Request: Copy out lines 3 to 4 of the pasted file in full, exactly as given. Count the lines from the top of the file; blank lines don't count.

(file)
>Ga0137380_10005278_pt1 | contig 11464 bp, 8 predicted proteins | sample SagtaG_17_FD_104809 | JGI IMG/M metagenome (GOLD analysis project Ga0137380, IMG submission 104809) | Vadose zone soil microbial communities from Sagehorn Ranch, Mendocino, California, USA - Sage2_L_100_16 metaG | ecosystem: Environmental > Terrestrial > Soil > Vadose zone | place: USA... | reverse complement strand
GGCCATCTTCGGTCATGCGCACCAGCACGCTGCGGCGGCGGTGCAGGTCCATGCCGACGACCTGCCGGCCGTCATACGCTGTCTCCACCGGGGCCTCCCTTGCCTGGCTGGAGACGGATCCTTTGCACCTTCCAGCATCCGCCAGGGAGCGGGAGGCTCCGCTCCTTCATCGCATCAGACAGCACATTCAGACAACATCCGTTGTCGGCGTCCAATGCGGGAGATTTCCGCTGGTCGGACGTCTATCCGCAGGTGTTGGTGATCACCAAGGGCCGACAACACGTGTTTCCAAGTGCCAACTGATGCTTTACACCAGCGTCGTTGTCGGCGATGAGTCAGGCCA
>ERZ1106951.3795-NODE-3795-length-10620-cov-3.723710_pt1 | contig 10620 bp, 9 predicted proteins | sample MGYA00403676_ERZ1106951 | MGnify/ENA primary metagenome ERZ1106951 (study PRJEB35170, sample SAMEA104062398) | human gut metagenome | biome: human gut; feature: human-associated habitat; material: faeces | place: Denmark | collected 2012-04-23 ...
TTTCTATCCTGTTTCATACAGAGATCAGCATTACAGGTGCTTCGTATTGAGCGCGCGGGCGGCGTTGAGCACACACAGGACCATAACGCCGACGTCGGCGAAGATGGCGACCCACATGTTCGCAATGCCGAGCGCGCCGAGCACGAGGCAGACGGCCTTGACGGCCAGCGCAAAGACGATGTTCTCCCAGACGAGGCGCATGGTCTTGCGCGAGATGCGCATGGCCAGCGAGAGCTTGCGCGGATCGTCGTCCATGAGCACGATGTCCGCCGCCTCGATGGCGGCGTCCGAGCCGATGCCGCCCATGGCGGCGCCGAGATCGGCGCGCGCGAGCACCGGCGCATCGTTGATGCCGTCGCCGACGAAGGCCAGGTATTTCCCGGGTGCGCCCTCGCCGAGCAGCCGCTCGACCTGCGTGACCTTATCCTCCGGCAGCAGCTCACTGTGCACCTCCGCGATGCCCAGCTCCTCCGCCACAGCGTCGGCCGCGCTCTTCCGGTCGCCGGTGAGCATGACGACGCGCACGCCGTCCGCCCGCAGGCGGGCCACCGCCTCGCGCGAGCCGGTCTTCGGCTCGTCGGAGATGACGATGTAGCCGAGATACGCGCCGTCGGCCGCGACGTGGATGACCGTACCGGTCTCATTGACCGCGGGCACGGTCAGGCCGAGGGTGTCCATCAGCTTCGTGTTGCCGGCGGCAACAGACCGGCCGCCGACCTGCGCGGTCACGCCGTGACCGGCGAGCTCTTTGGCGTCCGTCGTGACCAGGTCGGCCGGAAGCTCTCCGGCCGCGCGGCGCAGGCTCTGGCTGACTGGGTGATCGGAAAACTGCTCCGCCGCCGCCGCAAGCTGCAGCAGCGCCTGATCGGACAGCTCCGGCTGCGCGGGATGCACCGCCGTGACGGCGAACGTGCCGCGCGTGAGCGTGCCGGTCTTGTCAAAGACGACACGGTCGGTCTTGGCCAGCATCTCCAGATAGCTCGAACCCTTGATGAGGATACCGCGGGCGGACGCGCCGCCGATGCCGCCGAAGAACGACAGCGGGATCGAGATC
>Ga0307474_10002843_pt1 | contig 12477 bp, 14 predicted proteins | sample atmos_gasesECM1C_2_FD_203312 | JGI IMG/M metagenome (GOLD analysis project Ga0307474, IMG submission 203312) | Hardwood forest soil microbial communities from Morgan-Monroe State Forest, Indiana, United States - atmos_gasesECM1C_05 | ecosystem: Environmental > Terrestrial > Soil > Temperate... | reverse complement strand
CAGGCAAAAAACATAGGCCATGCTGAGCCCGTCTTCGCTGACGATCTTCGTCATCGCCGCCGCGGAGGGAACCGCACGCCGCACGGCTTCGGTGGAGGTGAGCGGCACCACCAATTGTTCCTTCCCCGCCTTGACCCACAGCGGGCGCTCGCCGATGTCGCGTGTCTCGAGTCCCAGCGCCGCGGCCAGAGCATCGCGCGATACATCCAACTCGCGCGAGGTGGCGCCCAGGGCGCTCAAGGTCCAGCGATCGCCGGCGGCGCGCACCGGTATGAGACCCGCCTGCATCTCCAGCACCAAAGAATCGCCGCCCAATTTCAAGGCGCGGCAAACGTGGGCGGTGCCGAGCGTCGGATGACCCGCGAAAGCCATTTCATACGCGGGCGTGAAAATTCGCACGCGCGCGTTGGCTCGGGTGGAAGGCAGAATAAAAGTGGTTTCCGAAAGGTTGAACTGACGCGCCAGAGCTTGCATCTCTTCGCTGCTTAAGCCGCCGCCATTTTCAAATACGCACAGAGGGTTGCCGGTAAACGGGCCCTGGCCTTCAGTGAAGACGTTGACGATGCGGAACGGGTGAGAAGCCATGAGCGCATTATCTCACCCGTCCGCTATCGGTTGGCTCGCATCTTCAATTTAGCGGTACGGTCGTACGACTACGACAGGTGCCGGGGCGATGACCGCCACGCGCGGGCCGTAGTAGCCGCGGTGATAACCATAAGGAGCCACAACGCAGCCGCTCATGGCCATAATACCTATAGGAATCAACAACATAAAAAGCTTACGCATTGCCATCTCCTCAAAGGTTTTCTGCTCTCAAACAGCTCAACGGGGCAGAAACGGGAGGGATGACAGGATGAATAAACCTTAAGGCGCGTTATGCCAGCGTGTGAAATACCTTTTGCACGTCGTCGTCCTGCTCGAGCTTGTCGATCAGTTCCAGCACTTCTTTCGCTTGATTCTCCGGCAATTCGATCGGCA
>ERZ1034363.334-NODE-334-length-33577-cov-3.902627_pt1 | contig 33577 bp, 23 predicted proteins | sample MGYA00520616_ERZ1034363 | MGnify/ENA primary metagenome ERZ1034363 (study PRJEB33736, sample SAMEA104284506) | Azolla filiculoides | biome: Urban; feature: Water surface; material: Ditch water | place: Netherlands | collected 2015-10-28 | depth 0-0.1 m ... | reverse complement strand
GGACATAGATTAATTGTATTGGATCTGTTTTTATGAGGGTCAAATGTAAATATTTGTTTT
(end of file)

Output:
>ERZ1106951.3795-NODE-3795-length-10620-cov-3.723710_pt1 | contig 10620 bp, 9 predicted proteins | sample MGYA00403676_ERZ1106951 | MGnify/ENA primary metagenome ERZ1106951 (study PRJEB35170, sample SAMEA104062398) | human gut metagenome | biome: human gut; feature: human-associated habitat; material: faeces | place: Denmark | collected 2012-04-23 ...
TTTCTATCCTGTTTCATACAGAGATCAGCATTACAGGTGCTTCGTATTGAGCGCGCGGGCGGCGTTGAGCACACACAGGACCATAACGCCGACGTCGGCGAAGATGGCGACCCACATGTTCGCAATGCCGAGCGCGCCGAGCACGAGGCAGACGGCCTTGACGGCCAGCGCAAAGACGATGTTCTCCCAGACGAGGCGCATGGTCTTGCGCGAGATGCGCATGGCCAGCGAGAGCTTGCGCGGATCGTCGTCCATGAGCACGATGTCCGCCGCCTCGATGGCGGCGTCCGAGCCGATGCCGCCCATGGCGGCGCCGAGATCGGCGCGCGCGAGCACCGGCGCATCGTTGATGCCGTCGCCGACGAAGGCCAGGTATTTCCCGGGTGCGCCCTCGCCGAGCAGCCGCTCGACCTGCGTGACCTTATCCTCCGGCAGCAGCTCACTGTGCACCTCCGCGATGCCCAGCTCCTCCGCCACAGCGTCGGCCGCGCTCTTCCGGTCGCCGGTGAGCATGACGACGCGCACGCCGTCCGCCCGCAGGCGGGCCACCGCCTCGCGCGAGCCGGTCTTCGGCTCGTCGGAGATGACGATGTAGCCGAGATACGCGCCGTCGGCCGCGACGTGGATGACCGTACCGGTCTCATTGACCGCGGGCACGGTCAGGCCGAGGGTGTCCATCAGCTTCGTGTTGCCGGCGGCAACAGACCGGCCGCCGACCTGCGCGGTCACGCCGTGACCGGCGAGCTCTTTGGCGTCCGTCGTGACCAGGTCGGCCGGAAGCTCTCCGGCCGCGCGGCGCAGGCTCTGGCTGACTGGGTGATCGGAAAACTGCTCCGCCGCCGCCGCAAGCTGCAGCAGCGCCTGATCGGACAGCTCCGGCTGCGCGGGATGCACCGCCGTGACGGCGAACGTGCCGCGCGTGAGCGTGCCGGTCTTGTCAAAGACGACACGGTCGGTCTTGGCCAGCATCTCCAGATAGCTCGAACCCTTGATGAGGATACCGCGGGCGGACGCGCCGCCGATGCCGCCGAAGAACGACAGCGGGATCGAGATC